written by: Bruce Tyson•edited by: Simon Hill•updated: 2/21/2010
When you need to share 2 computers on 1 monitor without a KVM switch, you have software and hardware options available to get this done.
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Local and remote computers can be displayed on the screen of another computer by using a software solution such as Windows Remote Desktop , VNC, or Web-based services. This approach has the advantage of giving you access to other computers without a KVM switch, but has the disadvantage of prohibiting boot access to the remote machine. This means that you won’t have access to the BIOS settings of remote machines through this method, since the computer has to be running software or services to enable access. If something prevents the other computer from booting, you’ll have to connect a monitor to it to see what the problem is.
Windows Remote Desktop is a solution offered by Microsoft that allows one Windows computer to access another Windows computer over the LAN, WAN, or Internet. To setup and configure Windows Remote Desktop on a computer, a monitor will have to be connected to it. Make sure it’s set to log into Windows and to start the remote service automatically so that you can connect from another machine.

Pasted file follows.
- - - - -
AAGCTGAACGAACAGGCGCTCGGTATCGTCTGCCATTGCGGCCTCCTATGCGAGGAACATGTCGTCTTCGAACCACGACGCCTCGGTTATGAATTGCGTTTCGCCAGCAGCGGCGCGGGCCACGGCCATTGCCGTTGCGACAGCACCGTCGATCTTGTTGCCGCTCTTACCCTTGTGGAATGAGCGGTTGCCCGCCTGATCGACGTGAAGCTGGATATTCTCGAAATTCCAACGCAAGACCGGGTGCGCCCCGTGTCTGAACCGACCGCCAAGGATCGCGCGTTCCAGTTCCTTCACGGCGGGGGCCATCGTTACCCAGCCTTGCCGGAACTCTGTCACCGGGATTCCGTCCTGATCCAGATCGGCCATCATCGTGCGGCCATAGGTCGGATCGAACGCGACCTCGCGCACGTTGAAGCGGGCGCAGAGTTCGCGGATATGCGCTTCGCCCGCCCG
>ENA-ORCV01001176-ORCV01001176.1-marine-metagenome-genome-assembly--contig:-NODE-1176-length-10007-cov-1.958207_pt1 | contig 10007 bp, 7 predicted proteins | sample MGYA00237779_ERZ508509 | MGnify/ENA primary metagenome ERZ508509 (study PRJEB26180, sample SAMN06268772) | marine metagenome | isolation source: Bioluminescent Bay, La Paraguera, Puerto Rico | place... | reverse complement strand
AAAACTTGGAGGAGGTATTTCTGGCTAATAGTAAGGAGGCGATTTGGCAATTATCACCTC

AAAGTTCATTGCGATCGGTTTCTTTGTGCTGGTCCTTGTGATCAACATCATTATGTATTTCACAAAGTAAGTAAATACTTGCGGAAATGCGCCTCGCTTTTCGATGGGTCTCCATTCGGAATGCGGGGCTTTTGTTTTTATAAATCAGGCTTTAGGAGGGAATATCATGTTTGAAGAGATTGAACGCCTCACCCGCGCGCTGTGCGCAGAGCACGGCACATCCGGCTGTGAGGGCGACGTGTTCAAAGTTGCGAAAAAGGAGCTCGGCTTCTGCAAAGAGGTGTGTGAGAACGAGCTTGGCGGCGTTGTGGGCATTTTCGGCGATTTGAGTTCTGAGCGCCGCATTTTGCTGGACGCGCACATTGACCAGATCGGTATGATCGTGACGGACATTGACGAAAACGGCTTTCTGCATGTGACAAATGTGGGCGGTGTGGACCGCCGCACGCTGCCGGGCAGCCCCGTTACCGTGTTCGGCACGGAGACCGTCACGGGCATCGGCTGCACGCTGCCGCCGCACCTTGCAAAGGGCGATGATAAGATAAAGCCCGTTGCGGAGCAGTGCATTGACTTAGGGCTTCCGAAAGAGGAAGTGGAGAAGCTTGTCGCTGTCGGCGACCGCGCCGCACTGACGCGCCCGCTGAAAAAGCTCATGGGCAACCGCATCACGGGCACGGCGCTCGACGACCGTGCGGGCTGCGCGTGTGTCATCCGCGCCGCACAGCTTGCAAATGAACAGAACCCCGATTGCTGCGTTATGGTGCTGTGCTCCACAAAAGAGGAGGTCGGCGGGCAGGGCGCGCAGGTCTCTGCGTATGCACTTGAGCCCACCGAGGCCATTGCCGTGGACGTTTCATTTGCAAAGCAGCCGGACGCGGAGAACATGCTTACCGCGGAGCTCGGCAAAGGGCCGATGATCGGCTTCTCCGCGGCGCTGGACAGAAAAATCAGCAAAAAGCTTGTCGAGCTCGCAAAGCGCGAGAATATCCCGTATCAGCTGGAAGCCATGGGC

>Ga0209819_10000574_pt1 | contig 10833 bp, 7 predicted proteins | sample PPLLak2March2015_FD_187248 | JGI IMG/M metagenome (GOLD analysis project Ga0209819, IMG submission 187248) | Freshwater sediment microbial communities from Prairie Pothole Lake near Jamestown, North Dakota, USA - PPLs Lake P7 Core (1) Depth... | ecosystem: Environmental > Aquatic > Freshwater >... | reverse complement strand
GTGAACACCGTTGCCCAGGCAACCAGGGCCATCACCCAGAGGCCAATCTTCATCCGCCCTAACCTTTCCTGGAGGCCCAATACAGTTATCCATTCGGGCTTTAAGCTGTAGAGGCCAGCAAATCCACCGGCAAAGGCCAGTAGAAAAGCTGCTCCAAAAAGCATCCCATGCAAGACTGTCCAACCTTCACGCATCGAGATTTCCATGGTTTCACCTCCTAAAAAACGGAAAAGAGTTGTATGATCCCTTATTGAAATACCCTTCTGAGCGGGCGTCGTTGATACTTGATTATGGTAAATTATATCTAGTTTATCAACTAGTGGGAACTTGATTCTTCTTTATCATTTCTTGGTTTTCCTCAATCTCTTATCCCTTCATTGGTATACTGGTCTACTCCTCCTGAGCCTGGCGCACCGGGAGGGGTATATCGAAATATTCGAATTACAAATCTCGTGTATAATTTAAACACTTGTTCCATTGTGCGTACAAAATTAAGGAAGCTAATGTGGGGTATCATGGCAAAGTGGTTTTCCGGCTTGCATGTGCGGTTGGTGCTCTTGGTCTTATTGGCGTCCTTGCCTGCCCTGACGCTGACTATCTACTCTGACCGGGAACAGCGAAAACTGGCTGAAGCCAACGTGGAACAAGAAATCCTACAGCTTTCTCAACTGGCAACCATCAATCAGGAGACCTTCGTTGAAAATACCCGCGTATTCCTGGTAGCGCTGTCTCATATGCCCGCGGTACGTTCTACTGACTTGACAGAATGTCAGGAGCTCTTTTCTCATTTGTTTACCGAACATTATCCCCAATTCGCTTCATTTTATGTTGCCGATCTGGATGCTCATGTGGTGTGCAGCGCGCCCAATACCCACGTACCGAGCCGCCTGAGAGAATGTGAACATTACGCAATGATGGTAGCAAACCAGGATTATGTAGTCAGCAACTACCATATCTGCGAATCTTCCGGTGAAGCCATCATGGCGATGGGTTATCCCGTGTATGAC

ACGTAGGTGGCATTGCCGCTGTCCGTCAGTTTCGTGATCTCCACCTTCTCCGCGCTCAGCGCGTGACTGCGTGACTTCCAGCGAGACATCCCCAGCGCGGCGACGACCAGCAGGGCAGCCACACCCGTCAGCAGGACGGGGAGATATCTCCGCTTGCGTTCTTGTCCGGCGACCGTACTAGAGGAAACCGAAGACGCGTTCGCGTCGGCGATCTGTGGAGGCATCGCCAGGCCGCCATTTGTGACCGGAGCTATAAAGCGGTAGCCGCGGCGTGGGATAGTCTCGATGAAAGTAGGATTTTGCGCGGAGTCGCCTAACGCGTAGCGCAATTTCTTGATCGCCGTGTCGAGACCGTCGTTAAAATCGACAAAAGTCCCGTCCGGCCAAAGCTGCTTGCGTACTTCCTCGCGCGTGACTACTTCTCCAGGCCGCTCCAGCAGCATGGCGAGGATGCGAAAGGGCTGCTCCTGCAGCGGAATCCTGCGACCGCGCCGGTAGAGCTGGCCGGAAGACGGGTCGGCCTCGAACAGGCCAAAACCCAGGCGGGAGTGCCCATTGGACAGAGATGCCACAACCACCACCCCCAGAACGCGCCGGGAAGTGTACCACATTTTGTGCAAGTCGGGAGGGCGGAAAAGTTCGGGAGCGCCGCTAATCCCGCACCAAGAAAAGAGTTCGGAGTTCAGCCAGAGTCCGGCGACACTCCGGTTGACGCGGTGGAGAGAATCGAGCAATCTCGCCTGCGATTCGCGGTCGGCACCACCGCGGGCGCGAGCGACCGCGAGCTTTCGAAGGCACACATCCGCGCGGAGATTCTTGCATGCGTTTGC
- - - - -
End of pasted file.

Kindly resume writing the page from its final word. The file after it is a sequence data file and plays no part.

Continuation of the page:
Like Windows Remote Desktop, VNC is a software solution that will allow you to use two PCs with one monitor without requiring a KVM switch. Several VNC solutions are available from different vendors and they come in both free and premium versions. This option gives you cross-platform access to Windows, Unix, Linux, and Macintosh systems.
Online desktop sharing services also exist, such as GoToMyPC.com and LogMeIn.com. These services provide yet another way to view the screens of multiple computers on one monitor without a KVM switch. Like the other software solutions, a software program needs to be loaded on the computer in order for it to be accessible.
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Another way to view 2 computers on 1 monitor without a KVM switch is to use a monitor which has dual inputs. This solution normally requires that both computers be near the monitor, so this won’t be helpful for viewing screens of computers across the net. However, a dual input monitor does give you the ability to see the output of both computers, regardless of state, making them easy to troubleshoot if they fail to boot.
Dual input monitors usually accept inputs from two or more styles of video card, so you will have to make sure both computers can be accommodated with your hardware. For example, a monitor may accept input from standard VGA and from a digital output like DVI. In this case, by connecting the VGA output of one computer and the DVI output from another computer to the monitor at the same time, users can switch between computers by changing the selected input on the monitor using the monitor’s controls. These controls can include a physical knob or button on the monitor or an option on the monitor’s OSD menu.